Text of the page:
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iCOP

What the Fusion Center hath wrought: sure, why not bring the U.S. Postal Service in on the domestic surveillance game?

The Postal Service is running a ‘covert operations program’ that monitors Americans’ social media posts

Jana Winter, Contributor / April 21, 2021

The law enforcement arm of the U.S. Postal Service has been quietly running a program that tracks and collects Americans? social media posts, including those about planned protests, according to a document obtained by Yahoo News.

The details of the surveillance effort, known as iCOP, or Internet Covert Operations Program, have not previously been made public. The work involves having analysts trawl through social media sites to look for what the document describes as ?inflammatory? postings and then sharing that information across government agencies.

Analysts with the United States Postal Inspection Service (USPIS) Internet Covert Operations Program (iCOP) monitored significant activity regarding planned protests occurring internationally and domestically on March 20, 2021, says the March 16 government bulletin, marked as ?law enforcement sensitive? and distributed through the Department of Homeland Security?s fusion centers. Locations and times have been identified for these protests, which are being distributed online across multiple social media platforms, to include right-wing leaning Parler and Telegram accounts.

A number of groups were expected to gather in cities around the globe on March 20 as part of a World Wide Rally for Freedom and Democracy, to protest everything from lockdown measures to 5G. Parler users have commented about their intent to use the rallies to engage in violence. Image 3 on the right is a screenshot from Parler indicating two users discussing the event as an opportunity to engage in a fight and to do serious damage, says the bulletin.

No intelligence is available to suggest the legitimacy of these threats, it adds.

. . . The government?s monitoring of Americans? social media is the subject of ongoing debate inside and outside government, particularly in recent months, following a rise in domestic unrest. While posts on platforms such as Facebook and Parler have allowed law enforcement to track down and arrest rioters who assaulted the Capitol on Jan. 6, such data collection has also sparked concerns about the government surveilling peaceful protesters or those engaged in protected First Amendment activities.

— The Postal Service is running a ‘covert operations program’ that monitors Americans’ social media posts
Jana Winter, Yahoo! News (April 21, 2021) (Wayback Link)

It is a truth universally acknowledged, that a federal law enforcement agency in possession of good appropriations, must be in want of expansive surveillance programs, and there’s no mission they won’t creep beyond. But this is, in a word, bananas, and it should not be placidly accepted.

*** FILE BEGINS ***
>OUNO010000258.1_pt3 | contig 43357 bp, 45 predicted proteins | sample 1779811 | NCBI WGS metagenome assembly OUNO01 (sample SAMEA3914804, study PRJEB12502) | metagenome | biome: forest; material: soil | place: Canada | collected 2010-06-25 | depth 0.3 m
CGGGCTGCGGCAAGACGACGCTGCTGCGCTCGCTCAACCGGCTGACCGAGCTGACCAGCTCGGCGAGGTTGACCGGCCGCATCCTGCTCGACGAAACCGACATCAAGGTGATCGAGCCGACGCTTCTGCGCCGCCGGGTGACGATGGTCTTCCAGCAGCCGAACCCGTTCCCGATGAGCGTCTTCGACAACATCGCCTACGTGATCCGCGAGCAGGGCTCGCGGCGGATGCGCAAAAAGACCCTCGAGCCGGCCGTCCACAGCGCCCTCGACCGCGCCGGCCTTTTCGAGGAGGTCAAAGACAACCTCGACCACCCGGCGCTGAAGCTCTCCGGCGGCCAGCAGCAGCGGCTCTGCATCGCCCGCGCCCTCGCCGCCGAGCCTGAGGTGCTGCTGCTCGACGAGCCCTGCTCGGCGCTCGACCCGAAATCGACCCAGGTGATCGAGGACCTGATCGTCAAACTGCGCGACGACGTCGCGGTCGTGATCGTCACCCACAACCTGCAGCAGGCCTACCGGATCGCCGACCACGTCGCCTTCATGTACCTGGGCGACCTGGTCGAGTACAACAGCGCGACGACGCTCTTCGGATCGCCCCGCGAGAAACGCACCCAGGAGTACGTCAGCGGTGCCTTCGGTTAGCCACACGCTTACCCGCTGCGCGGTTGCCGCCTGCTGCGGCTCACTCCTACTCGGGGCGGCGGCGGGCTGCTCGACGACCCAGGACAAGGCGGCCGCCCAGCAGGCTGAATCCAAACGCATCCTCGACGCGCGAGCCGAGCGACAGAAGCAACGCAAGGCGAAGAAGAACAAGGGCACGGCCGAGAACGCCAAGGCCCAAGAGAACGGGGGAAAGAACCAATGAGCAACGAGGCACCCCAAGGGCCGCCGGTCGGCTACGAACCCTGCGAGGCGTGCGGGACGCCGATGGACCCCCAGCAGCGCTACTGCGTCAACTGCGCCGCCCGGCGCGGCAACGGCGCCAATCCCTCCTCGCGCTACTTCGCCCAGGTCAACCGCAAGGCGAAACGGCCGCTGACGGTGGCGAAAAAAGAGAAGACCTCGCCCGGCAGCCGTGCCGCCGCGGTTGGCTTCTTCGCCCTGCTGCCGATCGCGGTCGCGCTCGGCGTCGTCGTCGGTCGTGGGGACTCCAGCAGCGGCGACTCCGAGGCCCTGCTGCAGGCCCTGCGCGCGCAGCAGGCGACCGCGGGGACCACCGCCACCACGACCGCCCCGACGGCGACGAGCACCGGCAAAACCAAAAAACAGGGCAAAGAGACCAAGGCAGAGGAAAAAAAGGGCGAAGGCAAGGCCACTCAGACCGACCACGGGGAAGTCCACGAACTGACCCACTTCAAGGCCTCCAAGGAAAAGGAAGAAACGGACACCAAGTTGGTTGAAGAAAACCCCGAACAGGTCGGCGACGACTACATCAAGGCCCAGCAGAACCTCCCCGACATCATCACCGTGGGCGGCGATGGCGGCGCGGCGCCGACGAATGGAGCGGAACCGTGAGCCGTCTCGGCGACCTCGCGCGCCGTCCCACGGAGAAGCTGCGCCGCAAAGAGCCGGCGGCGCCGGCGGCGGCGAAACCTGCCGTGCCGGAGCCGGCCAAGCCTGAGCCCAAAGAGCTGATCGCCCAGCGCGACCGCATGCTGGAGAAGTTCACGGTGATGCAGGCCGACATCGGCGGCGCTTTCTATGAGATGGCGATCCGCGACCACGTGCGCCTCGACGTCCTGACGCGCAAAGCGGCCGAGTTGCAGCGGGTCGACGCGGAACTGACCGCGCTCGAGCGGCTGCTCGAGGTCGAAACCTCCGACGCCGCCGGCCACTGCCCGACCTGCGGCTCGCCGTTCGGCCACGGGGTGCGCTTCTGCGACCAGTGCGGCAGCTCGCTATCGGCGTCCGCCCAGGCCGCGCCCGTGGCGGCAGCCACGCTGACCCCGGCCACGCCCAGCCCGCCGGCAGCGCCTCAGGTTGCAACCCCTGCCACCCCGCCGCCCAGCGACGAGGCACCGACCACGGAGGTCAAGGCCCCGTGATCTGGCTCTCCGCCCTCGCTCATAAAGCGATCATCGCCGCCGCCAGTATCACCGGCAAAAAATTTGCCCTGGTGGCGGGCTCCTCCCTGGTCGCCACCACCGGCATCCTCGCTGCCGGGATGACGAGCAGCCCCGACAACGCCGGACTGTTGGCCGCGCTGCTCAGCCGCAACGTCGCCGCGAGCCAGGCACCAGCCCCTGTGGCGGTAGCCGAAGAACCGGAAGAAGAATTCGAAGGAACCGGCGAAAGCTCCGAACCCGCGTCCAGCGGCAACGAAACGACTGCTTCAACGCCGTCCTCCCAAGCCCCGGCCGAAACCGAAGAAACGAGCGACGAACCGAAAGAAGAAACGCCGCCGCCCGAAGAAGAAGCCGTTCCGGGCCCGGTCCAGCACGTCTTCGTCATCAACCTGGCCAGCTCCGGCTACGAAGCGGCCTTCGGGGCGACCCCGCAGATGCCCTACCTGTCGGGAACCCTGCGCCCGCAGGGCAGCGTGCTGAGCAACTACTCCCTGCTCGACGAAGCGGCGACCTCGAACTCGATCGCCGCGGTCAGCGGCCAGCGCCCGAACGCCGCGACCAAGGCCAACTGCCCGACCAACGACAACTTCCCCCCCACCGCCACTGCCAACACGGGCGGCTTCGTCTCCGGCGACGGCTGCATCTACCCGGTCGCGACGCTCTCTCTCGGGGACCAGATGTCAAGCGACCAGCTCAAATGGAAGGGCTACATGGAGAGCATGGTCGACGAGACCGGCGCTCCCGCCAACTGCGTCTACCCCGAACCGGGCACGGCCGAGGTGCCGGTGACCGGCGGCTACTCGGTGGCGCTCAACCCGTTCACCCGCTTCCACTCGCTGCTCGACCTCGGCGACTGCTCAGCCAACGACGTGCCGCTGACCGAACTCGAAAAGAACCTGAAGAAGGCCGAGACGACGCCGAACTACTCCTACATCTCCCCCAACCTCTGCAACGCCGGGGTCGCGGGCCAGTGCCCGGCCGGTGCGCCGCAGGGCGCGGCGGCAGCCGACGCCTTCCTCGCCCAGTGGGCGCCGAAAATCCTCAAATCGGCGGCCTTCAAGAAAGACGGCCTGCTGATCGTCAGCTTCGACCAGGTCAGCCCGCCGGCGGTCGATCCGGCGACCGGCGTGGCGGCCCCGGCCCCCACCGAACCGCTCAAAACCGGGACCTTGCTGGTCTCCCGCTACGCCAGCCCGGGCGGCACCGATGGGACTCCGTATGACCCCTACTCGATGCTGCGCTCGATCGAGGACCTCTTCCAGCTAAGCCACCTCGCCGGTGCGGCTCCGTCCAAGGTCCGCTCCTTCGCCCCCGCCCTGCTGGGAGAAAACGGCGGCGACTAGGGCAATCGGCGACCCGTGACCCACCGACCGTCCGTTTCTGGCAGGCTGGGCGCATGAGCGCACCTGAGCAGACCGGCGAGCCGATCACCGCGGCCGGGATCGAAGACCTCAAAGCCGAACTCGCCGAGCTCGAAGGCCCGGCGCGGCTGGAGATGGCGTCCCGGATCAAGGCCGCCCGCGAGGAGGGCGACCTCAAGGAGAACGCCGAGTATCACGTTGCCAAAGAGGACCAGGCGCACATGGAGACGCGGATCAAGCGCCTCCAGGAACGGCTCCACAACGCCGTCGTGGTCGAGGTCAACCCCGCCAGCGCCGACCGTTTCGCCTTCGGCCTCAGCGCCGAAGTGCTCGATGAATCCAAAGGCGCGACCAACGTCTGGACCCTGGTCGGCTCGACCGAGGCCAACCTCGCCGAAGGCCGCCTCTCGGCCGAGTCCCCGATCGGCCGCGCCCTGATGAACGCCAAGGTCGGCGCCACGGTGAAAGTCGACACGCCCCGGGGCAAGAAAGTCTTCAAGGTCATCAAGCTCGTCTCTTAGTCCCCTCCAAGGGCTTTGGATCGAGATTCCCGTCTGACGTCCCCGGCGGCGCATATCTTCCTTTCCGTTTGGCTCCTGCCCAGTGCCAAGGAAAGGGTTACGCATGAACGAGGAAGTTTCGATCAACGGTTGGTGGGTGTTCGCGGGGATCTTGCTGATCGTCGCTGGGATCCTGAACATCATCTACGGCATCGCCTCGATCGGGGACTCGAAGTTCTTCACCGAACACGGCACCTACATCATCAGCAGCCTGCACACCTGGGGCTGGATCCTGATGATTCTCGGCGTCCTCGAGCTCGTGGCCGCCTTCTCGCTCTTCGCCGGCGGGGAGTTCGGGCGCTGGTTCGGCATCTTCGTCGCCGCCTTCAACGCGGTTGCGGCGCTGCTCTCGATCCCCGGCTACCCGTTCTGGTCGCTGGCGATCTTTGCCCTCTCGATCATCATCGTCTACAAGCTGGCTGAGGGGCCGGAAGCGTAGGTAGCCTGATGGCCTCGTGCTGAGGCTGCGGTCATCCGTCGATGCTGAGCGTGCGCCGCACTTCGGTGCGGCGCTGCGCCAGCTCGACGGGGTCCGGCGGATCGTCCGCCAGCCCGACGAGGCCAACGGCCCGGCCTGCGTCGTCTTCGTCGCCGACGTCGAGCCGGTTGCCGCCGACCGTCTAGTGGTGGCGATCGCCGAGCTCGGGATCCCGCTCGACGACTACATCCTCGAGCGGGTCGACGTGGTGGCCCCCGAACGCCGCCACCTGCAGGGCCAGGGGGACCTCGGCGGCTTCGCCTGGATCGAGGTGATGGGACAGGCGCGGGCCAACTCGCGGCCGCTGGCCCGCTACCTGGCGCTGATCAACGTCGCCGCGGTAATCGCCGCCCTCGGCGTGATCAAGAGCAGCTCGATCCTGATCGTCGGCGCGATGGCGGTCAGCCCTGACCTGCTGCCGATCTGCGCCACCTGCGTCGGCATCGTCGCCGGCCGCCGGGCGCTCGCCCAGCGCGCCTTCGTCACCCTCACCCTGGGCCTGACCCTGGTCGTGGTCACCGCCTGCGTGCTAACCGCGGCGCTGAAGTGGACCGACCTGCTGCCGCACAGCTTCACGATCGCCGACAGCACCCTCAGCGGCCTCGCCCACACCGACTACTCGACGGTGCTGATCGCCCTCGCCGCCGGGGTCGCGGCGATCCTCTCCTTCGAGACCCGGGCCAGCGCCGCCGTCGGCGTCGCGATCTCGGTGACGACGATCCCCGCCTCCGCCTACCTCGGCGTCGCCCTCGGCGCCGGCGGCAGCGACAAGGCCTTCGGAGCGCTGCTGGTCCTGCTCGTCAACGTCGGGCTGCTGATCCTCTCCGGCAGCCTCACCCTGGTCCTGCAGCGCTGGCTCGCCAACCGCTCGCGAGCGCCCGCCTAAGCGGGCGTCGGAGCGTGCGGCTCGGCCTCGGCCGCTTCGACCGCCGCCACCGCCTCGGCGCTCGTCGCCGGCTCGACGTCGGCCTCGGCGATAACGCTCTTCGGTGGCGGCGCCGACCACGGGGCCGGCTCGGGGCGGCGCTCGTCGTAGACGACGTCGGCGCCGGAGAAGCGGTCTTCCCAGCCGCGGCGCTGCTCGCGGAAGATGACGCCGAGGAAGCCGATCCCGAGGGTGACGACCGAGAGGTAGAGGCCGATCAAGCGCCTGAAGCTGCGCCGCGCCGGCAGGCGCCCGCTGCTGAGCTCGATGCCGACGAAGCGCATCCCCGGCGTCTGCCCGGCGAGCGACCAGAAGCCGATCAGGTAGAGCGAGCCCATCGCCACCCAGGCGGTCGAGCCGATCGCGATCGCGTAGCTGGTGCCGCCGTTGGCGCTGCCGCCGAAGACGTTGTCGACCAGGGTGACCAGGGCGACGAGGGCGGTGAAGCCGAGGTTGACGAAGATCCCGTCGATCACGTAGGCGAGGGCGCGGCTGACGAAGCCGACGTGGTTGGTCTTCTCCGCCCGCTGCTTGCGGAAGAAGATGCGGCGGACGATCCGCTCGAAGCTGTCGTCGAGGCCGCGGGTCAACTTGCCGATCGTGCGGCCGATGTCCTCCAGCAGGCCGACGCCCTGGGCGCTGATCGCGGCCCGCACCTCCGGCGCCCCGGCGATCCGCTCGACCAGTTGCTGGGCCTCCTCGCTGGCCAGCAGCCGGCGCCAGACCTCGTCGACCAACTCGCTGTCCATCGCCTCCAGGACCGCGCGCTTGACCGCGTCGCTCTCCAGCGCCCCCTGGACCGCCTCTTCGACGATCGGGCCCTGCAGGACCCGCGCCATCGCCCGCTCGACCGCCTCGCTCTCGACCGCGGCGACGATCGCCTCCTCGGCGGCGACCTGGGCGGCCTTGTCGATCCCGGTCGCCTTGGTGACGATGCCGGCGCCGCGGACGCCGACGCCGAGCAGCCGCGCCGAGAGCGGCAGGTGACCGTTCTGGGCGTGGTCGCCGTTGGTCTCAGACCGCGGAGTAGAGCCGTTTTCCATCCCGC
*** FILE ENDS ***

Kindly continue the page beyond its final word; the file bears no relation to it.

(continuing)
Meanwhile, in another Federal Bureau, the FISA court notes that the FBI has repeatedly, knowingly, systematically abused warrantless surveillance systems to violate the right of the people to be secure in their persons, houses, papers, and effects against unreasonable searches and seizures. Over and over again for years. And yet…

Federal court approved FBI?s continued use of warrantless surveillance power despite repeated violations of privacy rules

By Ellen Nakashima / April 26, 2021 at 4:22 p.m. CDT

A secretive federal court approved the FBI?s use of a powerful warrantless surveillance authority in November despite finding that the bureau had repeatedly violated rules meant to protect Americans? privacy.

Between mid-2019 and early 2020, FBI personnel conducted queries of data troves containing Americans? emails and other communications, seeking information without proper justification, according to a redacted ruling by the Foreign Intelligence Surveillance Court made public Monday.

But James E. Boasberg, the court?s presiding judge, said the violations occurred before the FBI improved its querying system and training program, and that the coronavirus pandemic has limited the government?s ability to monitor compliance.

While the Court is concerned about the apparent widespread violations … it lacks sufficient information at this time to assess the adequacy of FBI system changes and training, he said.

Therefore, he wrote, ?the Court is willing to again conclude that the … [FBI?s] procedures meet statutory and Fourth Amendment requirements.?

The findings mark at least the third set of FBI rule breaches in the past several years, often involving large numbers of Americans? communications.

— Federal court approved FBI?s continued use of warrantless surveillance power despite repeated violations of privacy rules<br/>Ellen Nakashima, the Washington Post (April 26, 2021)

(Via Mad Dogs & Englishmen ep. 309 and Jesse Walker’s Twitter.)

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